“To be a change advocate and leader, because the world is ever moving, for us to be successful as a company, as a team, we need to be comfortable with what’s moving around us. We need to move and see what needs to change in order to improve. I will admit I navigate toward change, I’m not afraid of it, change is inevitable,” says Susanna Webber, senior vice president and chief procurement officer for the global supplier management group at global research-intensive biopharmaceutical company Merck & Co.
With that winning attitude, Webber, who brings more than 20 years of global experience, both in supply chain management and procurement, has taken on the reins of her new position as of February this year, several key priorities driving her leadership perspective. “One is identifying and integrating disruptive digital capabilities to drive business benefits, to look at how we work and how we can guard efficiency and improvement in business,” she says.
“Closely connected with focusing on digitization in driving innovation, is driving it in all facets of how we work across the business as the basis of our core strategy’s competitive advantage. Changing the way that we work can be a form of innovation,” she shares. Another guiding factor is creating an inclusive and diverse environment focusing on talent. “Our focus on open, transparent organization and environment is paramount. We are a support function within the organization, it is critical how we show up in the business.”
“Our sustainability efforts, beyond ourselves and the walls of our company, is really looking at how we can move the needle in respect to being there for the community that we work in,” she adds. “When we think of Merck and the business that we are in, we touch people all over the world with respect to our patients. It’s important for us as a supply management group how that looks from our supply chain and how are we able to mirror that so that we are truly touching the community that we all live and work within.”
Webber admits though that this year has brought some modifications to her approach. This includes a clear focus on the company and its people as working from home has changed how we stay connected. “But it also has accelerated the importance of our digitization and availability to data and information that we work with both internally and with our supply base. For all of these, the levers have been pulled a bit differently and challenged in the right direction,” she says.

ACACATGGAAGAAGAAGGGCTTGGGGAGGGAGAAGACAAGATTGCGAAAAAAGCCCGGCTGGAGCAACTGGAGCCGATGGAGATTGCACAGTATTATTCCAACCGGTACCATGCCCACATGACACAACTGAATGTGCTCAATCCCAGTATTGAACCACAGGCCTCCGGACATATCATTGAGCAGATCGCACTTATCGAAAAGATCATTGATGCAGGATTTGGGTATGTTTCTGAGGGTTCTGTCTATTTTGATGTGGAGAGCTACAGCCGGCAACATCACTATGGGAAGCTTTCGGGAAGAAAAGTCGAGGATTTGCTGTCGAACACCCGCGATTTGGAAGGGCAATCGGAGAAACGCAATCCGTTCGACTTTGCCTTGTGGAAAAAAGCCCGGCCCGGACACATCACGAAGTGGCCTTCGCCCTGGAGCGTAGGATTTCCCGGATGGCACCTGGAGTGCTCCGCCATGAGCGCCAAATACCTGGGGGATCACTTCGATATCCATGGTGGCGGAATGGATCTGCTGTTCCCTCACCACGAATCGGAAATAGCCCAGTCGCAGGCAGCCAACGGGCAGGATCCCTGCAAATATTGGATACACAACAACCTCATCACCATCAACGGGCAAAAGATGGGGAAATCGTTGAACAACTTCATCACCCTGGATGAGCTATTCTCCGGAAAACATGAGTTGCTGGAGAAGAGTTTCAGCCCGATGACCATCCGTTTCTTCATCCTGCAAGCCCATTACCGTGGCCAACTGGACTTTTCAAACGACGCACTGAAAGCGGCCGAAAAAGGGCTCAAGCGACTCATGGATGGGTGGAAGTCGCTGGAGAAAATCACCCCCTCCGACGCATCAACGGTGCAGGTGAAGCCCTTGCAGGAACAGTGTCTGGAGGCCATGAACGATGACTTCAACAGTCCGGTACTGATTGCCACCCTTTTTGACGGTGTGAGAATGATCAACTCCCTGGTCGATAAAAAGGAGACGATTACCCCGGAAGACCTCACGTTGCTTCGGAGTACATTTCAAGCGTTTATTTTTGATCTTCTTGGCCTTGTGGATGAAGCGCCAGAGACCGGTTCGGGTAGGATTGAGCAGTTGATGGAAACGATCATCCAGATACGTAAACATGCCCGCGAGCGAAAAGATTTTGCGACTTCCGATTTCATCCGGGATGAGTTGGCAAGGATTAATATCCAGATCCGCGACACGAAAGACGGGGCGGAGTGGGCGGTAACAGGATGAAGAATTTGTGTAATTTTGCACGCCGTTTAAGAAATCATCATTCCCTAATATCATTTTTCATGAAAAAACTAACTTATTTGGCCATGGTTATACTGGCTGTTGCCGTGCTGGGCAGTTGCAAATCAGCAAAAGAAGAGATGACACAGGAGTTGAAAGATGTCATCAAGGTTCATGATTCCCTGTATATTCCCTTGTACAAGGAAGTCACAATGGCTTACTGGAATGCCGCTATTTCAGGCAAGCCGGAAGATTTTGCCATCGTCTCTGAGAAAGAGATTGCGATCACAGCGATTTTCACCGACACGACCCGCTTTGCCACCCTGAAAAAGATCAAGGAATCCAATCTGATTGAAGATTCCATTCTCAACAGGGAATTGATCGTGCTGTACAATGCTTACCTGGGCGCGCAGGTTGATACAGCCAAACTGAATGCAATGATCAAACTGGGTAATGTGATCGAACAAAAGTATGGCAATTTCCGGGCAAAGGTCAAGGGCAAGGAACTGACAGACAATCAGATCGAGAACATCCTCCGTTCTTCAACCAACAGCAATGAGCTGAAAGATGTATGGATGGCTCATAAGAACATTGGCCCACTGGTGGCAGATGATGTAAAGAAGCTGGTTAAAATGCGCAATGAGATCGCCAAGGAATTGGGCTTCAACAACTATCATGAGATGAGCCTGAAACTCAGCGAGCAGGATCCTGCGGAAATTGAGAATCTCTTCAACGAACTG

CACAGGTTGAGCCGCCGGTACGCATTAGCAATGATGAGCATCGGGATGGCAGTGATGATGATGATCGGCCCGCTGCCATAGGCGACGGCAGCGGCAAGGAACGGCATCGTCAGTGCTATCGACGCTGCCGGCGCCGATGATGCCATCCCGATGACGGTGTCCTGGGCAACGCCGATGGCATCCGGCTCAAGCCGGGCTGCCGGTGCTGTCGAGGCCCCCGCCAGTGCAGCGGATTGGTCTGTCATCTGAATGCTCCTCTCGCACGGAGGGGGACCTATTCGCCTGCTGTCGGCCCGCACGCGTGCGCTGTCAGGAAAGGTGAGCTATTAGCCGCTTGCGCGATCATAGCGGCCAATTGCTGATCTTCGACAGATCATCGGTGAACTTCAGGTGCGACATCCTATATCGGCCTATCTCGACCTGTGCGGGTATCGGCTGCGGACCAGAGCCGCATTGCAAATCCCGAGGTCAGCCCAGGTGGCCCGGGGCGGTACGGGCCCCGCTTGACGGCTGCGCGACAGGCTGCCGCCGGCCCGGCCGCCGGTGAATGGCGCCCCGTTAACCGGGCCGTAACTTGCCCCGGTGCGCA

Shifting course isn’t a new challenge for Webber, who has also worked in finance, operations, sales and business development, and first joined Merck in 2015 as the vice president for the indirect sourcing and operations team. Prior to that, she enjoyed an almost 18-year stint at American vehicle manufacturer General Motors Co. immersed in procurement, supply chain and operational roles, that also took her overseas thrice to Europe. During her time at GM, the majority of global responsibility resided in the U.S. Webber’s leadership role moved her overseas to Germany and Russia, providing the opportunity to demonstrate that finding the right talent for the role is vital. Webber was also at GM during its financial bankruptcy in 2009, leading the procurement and supply chain team through a time of intense pressure.
Such varied experiences aided Webber’s move from one industry to the other with relative ease and speaks volumes of her strengths and courage at the leadership level. But she is quick to point out her leadership role models reside closer home. “I consider a lot of who I am comes from my parents,” she shares. “My mother worked for a university and instilled in me that it is important to have a voice, be strong and not be afraid to stand up for what you believe in. My father was in corporate and instilled in me, by me being able to see him, how he engaged with his business partners or colleagues and clients…it’s about relationships, understanding others in order to effectively work and accomplish what you want.”
She holds those lessons close to heart as she shares the most satisfying aspects of her role today. “One is the opportunity to lead this strong group of individuals that have many different skills and capabilities, and to be the leader that enables pulling those capabilities out and helping them grow and develop is incredibly satisfying. The other is how to focus on the relationships of our suppliers and strengthening the partnerships across our organization that brings value and opportunity to the company.”
When addressing challenges facing the diversity and inclusion and supplier diversity sectors in the future, Webber highlights embracing and leveraging technology. “That is critical as we shift to a more digital environment, we all need to know what it means to our business and understand how technology will be able to help solve problems or create new opportunities.” Another challenge she sees is the ability to create joint ventures and partnerships. “It’s through the partnerships and the ability to work collectively to meet a need, that allows possibility for achieving something on a bigger scale,” she says.
A strong team player, collaborator and relationship builder, Webber’s focus in the future is on impactful relationships across Merck’s global footprint. She says, “I am tremendously humbled by the opportunity to lead, and proud of my organization, people and the work we do. 2020 has been an interesting test to our perseverance and tenacity…for all we have experienced in 2020, I am super excited for what the future will bring.”
Closely connected with focusing on digitization in driving innovation, is driving it in all facets of how we work across the business as the basis of our core strategy’s competitive advantage. Changing the way that we work can be a form of innovation.